The International Telecommunications Union said the telecommunications sector can enable and accelerate the transition towards a green economy, and that the link between telecommunications and the environment should be strengthened.

UN Women stressed full integration of the gender dimension into the Rio+20 process, and an institutional framework ensuring equality of opportunities. She lamented the low number of women in ministerial positions, and said women, inter alia: have very little access to credit; and work overwhelmingly in the informal economy without social protections.

ORGANIZATIONAL MATTERS: On Wednesday afternoon, delegates elected Silvia Merega, (Argentina) as Chair, Barbados and Chile as Vice-Chairs and Guatemala as Rapporteur. The agenda (LC/L.3344/Rev.1) was then adopted without amendment.


On Wednesday afternoon, the session on progress and gaps in the implementation of Agenda 21 included presentations on sustainable development in LAC, followed by country statements and discussion.

Joseluis Samaniego, ECLAC, and Niky Fabiancic, United Nations Development Programme (UNDP), presented the inter-agency paper entitled “Sustainable development in Latin America and the Caribbean 20 years on from the Earth Summit: progress, gaps and strategic guidelines” (LC/L.3346). Among key guidelines, Samaniego emphasized the need to heighten the visibility of the environmental and social costs of economic decisions with a view to their internalization through, inter alia, redesigning accounting systems that assign values to countries’ wealth. He called for further intra-regional coordination. Fabiancic underscored the opportunity to strengthen national planning and policy processes for sustainable development and highlighted that economic growth has to be inclusive and environmentally friendly, and promote equity.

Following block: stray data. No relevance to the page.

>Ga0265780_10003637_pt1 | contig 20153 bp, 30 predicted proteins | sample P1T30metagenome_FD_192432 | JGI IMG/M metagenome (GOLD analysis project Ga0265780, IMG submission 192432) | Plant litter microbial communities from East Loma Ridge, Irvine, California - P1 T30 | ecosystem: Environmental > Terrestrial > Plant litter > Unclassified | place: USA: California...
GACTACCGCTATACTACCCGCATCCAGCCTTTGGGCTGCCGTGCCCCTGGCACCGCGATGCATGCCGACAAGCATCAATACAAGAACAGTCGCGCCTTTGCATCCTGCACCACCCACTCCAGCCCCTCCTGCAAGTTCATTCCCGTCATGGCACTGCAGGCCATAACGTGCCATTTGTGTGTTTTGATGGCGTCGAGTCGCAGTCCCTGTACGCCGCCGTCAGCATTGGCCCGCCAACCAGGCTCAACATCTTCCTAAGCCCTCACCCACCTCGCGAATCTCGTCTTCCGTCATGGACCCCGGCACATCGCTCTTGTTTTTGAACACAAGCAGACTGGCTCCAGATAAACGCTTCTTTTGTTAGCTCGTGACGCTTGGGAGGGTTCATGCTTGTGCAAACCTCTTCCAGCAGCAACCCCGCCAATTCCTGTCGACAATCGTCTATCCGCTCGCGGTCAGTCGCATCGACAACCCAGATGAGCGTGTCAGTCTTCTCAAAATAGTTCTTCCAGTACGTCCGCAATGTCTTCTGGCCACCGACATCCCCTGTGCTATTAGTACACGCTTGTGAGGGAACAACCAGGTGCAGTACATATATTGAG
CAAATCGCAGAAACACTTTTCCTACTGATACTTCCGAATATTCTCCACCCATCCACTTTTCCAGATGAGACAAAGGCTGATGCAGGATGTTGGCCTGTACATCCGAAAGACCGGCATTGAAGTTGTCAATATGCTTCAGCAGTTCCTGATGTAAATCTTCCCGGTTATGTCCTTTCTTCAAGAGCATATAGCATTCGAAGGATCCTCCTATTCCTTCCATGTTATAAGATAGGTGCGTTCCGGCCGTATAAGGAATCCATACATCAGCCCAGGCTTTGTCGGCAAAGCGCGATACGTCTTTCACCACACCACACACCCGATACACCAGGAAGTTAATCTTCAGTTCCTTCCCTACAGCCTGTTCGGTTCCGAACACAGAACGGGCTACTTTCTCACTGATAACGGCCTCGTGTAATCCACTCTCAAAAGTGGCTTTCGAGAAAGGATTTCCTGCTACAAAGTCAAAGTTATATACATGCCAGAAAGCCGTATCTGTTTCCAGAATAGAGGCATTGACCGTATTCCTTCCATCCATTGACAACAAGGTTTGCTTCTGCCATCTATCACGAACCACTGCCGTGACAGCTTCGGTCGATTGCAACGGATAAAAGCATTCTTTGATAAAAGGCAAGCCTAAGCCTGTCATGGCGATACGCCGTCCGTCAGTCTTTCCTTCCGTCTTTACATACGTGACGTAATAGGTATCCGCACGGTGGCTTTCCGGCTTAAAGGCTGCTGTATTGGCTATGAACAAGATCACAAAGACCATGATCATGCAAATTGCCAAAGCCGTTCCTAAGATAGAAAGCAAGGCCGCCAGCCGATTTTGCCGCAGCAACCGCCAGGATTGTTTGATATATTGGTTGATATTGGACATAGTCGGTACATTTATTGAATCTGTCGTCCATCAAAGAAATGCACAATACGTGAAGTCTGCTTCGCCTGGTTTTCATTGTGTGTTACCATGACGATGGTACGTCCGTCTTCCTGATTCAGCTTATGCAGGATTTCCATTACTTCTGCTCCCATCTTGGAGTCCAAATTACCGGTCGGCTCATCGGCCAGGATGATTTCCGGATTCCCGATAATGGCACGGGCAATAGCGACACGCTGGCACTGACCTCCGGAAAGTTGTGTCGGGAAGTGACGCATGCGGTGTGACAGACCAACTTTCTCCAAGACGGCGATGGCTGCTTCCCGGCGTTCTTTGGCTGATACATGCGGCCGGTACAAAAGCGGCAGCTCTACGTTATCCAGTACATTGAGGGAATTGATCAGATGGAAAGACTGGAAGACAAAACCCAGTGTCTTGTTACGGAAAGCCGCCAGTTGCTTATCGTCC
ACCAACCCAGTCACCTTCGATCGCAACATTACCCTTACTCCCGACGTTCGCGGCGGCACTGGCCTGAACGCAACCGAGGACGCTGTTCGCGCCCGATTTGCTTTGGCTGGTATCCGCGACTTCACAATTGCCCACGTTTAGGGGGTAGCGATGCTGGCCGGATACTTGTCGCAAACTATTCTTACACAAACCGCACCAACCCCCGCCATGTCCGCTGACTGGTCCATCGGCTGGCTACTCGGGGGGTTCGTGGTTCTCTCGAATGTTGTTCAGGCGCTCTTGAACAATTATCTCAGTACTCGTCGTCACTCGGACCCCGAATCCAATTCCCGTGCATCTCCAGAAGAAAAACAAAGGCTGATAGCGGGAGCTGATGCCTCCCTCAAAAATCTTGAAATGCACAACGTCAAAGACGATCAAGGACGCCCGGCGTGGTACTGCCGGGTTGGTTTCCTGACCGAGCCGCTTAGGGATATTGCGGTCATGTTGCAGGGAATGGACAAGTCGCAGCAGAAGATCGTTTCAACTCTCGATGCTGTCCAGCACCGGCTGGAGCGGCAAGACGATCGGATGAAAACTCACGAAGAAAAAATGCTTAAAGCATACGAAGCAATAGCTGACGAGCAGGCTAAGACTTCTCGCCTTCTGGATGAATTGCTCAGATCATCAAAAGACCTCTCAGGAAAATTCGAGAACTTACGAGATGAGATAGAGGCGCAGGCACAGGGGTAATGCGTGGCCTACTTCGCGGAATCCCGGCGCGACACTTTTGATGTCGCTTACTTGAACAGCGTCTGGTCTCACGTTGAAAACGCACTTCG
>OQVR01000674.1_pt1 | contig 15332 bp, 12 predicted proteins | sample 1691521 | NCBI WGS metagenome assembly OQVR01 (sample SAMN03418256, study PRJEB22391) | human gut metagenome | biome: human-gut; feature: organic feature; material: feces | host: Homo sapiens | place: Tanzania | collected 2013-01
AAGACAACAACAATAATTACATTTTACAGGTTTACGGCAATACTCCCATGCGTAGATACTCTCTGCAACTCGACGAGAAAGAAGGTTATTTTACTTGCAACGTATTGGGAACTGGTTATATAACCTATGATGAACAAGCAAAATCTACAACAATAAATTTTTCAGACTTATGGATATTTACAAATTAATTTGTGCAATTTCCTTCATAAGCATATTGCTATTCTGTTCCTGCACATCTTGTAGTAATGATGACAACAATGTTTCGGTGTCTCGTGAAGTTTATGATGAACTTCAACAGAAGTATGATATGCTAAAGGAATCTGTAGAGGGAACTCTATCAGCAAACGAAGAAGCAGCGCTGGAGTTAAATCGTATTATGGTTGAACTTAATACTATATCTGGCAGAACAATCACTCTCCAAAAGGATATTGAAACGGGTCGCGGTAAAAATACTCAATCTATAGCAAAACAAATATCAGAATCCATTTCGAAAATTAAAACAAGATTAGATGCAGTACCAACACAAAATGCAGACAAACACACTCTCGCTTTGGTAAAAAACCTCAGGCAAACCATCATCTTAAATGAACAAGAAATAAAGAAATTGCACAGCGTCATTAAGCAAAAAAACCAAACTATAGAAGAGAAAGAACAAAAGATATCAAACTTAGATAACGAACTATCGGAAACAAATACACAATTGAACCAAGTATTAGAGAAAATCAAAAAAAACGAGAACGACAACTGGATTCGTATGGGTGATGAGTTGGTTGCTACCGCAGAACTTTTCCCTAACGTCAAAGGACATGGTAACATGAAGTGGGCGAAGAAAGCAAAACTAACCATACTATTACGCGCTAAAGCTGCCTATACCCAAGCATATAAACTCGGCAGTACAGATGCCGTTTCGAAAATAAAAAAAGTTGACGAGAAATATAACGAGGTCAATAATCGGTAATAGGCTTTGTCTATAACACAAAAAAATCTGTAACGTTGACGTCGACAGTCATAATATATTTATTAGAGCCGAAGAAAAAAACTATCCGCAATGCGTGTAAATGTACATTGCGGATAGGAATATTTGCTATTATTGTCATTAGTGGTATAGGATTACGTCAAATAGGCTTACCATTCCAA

Roger Haroldo Rodas Melgar, Minister of Foreign Affairs, Guatemala, said a green economy should be viewed as a more basic way of using resources efficiently, reducing carbon intensity and avoiding loss of biodiversity. On multilateral cooperation and financial support for sustainable development, he noted this was a more controversial subject given the economic crisis faced by developed countries. He suggested that ECLAC is an appropriate forum to discuss alternatives to the traditional model of north-south financing and official development assistance, but underscored that south-south cooperation would not replace developed country obligations.